Obviously, Coleman has to get her memory back at some point, and to make that happen the movie relies upon the old screenwriting chestnut that a second blow on the head can fix amnesia brought on by a first. That second blow comes when Leonard accuses her of being a spy and slaps her around. The first slap is accompanied by the sound of a cymbal crash. Better than a glockenspiel, we guess. Another symphonic slap or two and Coleman goes down hard. When she awakens, her memory is restored and United Defenders again have a spy in their midst. Even so, you figure these badass fascists should be able to handle one nosy reporter.

We'll stop there to avoid more spoilers, but there's one additional minor plot twist we will divulge. Coleman never finds out who the dark money guy is. It seems like a nod to the fact that the string pullers, those corporate quasi-humans with evil aims, are rarely exposed, and certainly never punished. It's a point we liked, but in the end we can't call Violence a good movie—it's too cheap, too shallow, and ultimately minimizes its subject matter. But those few moments when its dialogue sounds like it came directly from 2023 politicians or cable news mouthpieces are highly, highly interesting. Maybe they even make the movie worth watching. Violence premiered today in 1947.


Femmes Fatales Nov 18 2022
It's not that I want to do it. It's that I have to do it.

Above is a photo of American actress Nancy Coleman made for her 1947 thriller Violence. She starred in the film with Michael O'Shea, but it was her vehicle all the way, as she plays a reporter out to expose a fascist group called United Defenders that uses populist and militaristic propaganda to fill its ranks with veterans. Coleman had a pretty nice career, appearing in such films as Dangerously They Live, Edge of Darkness, and Mourning Becomes Electra before making the usual transition into television roles. We'll probably revisit the subject of Violence, so you may see Coleman here later.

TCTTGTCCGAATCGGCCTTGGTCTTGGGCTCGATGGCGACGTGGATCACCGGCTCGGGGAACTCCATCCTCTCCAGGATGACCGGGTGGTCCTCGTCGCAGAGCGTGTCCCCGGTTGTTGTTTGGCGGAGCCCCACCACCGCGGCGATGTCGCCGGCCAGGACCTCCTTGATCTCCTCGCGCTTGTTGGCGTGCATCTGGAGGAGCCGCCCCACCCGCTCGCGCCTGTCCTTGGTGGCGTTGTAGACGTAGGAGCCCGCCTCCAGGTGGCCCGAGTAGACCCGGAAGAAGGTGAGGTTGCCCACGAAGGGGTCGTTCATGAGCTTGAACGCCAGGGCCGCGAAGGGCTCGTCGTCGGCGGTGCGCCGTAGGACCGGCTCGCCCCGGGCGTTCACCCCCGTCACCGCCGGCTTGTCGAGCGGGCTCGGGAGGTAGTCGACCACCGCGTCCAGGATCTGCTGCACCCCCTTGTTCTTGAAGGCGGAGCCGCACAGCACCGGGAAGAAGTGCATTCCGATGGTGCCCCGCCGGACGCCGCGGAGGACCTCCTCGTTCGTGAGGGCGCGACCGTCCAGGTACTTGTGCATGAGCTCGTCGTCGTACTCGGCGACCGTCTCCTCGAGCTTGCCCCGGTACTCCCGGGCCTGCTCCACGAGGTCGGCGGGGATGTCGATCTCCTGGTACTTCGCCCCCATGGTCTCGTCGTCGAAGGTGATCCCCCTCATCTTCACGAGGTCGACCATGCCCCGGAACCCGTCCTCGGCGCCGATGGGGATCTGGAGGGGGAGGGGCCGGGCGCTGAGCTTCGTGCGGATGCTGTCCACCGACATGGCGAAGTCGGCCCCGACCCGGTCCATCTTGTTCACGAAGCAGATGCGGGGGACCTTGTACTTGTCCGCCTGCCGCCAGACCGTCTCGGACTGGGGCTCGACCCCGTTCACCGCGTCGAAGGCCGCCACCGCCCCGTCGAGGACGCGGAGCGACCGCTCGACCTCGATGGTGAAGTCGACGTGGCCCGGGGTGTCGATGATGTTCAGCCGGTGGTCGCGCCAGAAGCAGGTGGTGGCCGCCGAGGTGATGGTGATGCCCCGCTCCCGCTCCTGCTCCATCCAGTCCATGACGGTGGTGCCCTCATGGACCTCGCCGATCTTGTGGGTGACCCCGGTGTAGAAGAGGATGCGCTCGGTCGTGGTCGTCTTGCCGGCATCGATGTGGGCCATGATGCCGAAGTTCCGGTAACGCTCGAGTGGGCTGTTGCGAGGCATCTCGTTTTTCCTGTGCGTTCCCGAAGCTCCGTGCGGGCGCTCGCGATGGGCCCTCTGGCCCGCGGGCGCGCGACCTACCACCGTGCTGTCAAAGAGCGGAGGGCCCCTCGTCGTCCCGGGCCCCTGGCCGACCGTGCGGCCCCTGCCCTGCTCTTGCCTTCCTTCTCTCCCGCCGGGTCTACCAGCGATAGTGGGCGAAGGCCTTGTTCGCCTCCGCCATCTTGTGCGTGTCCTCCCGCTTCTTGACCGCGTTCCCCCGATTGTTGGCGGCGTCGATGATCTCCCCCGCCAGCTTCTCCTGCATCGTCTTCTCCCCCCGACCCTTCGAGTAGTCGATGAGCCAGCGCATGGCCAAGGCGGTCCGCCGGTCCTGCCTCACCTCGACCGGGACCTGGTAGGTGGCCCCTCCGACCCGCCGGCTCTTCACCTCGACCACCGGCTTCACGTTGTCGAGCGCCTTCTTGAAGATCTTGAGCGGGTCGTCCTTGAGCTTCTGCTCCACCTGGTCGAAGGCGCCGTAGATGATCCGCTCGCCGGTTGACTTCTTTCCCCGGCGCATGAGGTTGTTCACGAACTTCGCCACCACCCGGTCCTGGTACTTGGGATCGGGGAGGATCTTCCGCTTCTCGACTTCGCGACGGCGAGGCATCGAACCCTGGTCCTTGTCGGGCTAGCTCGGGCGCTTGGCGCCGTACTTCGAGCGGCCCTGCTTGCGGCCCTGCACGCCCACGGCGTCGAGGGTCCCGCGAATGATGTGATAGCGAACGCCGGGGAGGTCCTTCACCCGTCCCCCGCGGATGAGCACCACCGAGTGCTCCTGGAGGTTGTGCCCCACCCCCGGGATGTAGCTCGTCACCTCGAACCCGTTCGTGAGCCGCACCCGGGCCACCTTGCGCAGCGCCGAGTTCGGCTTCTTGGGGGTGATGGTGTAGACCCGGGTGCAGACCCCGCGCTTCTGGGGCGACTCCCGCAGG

History Rewind
The headlines that mattered yesteryear.
September 23
1952—Chaplin Returns to England
Silent movie star Charlie Chaplin returns to his native England for the first time in twenty-one years. At the time it is said to be for a Royal Society benefit, but in reality Chaplin knows he is about to be banned from the States because of his political views. He would not return to the U.S. for twenty years.
September 22
1910—Duke of York's Cinema Opens
The Duke of York's Cinema opens in Brighton, England, on the site of an old brewery. It is still operating today, mainly as a venue for art films, and is the oldest continually operating cinema in Britain.
1975—Gerald Ford Assassination Attempt
Sara Jane Moore, an FBI informant who had been evaluated and deemed harmless by the U.S. Secret Service, tries to assassinate U.S. President Gerald Ford. Moore fires one shot at Ford that misses, then is wrestled to the ground by a bystander named Oliver Sipple.
September 21
1937—The Hobbit is Published
J. R. R. Tolkien publishes his seminal fantasy novel The Hobbit, aka The Hobbit: There and Back Again. Marketed as a children's book, it is a hit with adults as well, and sells millions of copies, is translated into multiple languages, and spawns the sequel trilogy The Lord of Rings.